Born: Circa 460 B.C., on the island of Cos, Greece
Died: Circa 377 B.C., in Larissa, Thessaly
Hippocrates was a Greek physician who earned a reputation as the father of medicine. However, little is known about him other than the fact that he traveled extensively through Greece and Asia Minor to gather information and teach.
Plato called Hippocrates "the Asclepiad of Cos", a phrase that implies that Hippocrates came from a long line of well-known physicians. Aristotle made statements that refer to Hippocrates as "the Great Physician" who was small in stature. One of Aristotle's students, Meno, discussed Hippocrates' views about the cause of diseases.
A collection of approximately sixty works called The Hippocratic Collection (Corpus Hippocraticum) deal with anatomy, diseases, treatments, and medical ethics. Some of the manuscripts date back to the tenth century A.D. Those who have studied the collection have ascertained that the ideas expressed and the styles of the writing vary enormously throughout the works. It is also believed that the works were written over the course of a century or more. It is therefore doubtful that Hippocrates wrote all the works, but he is generally accepted as a great historical figure whose works shaped the development of medicine.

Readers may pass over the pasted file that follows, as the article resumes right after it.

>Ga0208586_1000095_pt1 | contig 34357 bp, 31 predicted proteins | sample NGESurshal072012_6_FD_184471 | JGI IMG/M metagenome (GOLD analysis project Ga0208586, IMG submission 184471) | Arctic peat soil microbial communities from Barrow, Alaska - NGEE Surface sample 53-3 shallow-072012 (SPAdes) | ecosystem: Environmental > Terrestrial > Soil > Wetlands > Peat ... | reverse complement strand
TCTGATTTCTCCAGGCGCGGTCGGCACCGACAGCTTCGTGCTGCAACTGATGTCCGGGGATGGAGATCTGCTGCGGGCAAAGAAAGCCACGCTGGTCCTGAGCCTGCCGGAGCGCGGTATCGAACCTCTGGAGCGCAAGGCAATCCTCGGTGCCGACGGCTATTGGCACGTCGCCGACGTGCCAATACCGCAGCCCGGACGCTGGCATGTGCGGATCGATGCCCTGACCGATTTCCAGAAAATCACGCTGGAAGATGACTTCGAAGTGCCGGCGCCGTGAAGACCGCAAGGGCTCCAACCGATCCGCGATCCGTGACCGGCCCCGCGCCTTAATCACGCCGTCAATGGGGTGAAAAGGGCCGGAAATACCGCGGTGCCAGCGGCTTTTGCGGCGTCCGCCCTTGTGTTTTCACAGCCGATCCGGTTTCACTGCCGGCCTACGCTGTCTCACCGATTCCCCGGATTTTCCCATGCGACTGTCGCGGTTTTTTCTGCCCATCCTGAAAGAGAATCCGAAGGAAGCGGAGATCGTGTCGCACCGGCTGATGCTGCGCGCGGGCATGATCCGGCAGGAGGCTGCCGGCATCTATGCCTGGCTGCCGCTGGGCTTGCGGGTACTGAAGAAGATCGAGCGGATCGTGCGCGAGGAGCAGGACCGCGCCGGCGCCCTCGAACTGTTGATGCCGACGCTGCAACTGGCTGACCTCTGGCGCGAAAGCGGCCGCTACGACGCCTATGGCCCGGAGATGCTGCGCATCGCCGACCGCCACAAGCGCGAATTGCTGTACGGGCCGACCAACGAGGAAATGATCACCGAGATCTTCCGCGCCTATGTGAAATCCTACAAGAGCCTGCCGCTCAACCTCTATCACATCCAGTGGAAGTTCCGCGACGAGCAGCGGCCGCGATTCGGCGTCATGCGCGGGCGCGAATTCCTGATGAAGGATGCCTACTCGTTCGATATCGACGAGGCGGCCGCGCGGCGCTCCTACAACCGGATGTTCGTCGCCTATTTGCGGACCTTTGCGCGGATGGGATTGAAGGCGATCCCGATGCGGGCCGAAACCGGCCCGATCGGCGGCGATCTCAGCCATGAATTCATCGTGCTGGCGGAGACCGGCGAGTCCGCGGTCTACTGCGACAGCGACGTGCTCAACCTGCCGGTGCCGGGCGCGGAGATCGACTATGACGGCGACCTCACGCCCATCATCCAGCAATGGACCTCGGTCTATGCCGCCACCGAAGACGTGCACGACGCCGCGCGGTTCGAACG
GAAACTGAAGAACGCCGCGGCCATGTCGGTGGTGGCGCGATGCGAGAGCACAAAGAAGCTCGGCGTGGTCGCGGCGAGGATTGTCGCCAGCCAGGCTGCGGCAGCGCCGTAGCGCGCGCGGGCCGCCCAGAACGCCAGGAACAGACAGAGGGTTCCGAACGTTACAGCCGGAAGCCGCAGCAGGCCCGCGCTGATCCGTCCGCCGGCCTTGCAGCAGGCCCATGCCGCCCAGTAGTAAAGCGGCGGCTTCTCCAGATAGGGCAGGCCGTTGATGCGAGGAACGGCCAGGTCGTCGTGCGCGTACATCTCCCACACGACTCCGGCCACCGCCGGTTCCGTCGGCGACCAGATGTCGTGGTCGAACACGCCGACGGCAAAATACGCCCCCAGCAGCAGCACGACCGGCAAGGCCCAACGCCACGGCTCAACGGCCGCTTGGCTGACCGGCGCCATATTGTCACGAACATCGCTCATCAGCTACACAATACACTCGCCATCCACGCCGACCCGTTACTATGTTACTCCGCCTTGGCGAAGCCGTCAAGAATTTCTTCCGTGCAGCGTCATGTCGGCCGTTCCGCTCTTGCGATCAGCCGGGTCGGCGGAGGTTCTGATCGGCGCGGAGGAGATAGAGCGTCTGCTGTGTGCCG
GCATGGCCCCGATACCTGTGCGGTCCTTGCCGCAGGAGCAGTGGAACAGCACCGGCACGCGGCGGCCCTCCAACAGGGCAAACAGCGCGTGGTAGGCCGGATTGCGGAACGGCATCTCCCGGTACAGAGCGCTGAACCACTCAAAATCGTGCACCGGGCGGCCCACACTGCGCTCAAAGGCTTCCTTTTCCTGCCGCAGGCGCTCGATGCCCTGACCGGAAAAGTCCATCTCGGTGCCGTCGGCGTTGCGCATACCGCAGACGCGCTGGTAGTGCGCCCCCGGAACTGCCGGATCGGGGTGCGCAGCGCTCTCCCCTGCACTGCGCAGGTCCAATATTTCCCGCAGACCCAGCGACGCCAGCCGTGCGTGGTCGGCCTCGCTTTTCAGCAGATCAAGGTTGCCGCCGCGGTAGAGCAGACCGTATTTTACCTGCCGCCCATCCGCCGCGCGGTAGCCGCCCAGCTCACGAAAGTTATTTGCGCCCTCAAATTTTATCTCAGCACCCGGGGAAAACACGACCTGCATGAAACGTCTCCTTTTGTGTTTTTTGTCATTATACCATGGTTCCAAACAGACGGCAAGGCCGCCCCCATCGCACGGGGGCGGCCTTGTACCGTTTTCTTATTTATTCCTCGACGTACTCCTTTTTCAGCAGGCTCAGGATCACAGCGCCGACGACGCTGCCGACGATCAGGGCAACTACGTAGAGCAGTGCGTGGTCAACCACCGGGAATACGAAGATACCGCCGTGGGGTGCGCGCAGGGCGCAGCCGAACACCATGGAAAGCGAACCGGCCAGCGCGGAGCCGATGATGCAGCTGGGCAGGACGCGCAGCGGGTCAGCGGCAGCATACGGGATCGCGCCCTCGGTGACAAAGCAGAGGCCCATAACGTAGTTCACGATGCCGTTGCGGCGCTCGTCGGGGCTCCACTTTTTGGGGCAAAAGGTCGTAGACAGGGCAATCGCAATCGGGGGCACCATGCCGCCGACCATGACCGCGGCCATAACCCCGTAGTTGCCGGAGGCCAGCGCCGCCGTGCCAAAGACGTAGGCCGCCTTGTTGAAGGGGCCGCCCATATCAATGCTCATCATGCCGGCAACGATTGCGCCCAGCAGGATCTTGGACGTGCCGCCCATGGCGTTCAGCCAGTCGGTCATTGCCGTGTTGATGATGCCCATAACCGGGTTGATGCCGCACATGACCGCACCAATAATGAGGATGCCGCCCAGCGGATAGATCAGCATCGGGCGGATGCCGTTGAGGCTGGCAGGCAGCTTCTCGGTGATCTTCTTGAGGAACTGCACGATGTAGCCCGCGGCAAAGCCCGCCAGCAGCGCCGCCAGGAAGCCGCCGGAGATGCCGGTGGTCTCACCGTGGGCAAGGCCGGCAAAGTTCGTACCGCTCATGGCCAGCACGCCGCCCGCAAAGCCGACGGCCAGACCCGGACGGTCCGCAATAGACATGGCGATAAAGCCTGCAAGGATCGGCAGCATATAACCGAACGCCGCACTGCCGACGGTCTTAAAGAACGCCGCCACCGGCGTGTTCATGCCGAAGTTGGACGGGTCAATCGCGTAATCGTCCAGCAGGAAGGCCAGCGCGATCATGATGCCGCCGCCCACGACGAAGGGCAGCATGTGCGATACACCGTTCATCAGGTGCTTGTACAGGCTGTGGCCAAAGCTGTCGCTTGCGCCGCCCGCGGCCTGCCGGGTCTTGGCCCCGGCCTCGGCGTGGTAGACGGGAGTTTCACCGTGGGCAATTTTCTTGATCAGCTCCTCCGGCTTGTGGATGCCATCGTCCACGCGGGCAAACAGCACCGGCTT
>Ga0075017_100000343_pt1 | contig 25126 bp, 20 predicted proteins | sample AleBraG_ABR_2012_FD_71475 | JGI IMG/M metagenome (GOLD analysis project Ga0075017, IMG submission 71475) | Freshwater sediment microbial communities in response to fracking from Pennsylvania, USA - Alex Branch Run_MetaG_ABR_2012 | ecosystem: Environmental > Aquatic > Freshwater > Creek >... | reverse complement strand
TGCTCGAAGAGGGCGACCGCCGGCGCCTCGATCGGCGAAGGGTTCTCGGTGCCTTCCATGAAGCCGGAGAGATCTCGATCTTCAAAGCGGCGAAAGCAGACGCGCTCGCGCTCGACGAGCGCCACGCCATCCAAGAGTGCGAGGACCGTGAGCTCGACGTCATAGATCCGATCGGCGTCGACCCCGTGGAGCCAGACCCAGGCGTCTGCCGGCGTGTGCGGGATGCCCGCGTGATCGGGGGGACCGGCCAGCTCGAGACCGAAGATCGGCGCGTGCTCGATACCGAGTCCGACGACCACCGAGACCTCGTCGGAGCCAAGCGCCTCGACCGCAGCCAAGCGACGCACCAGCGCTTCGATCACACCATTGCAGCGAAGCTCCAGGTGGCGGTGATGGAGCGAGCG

For his efforts, Hippocrates is associated with the mandatory Hippocratic Oath that is taken by graduating medical students.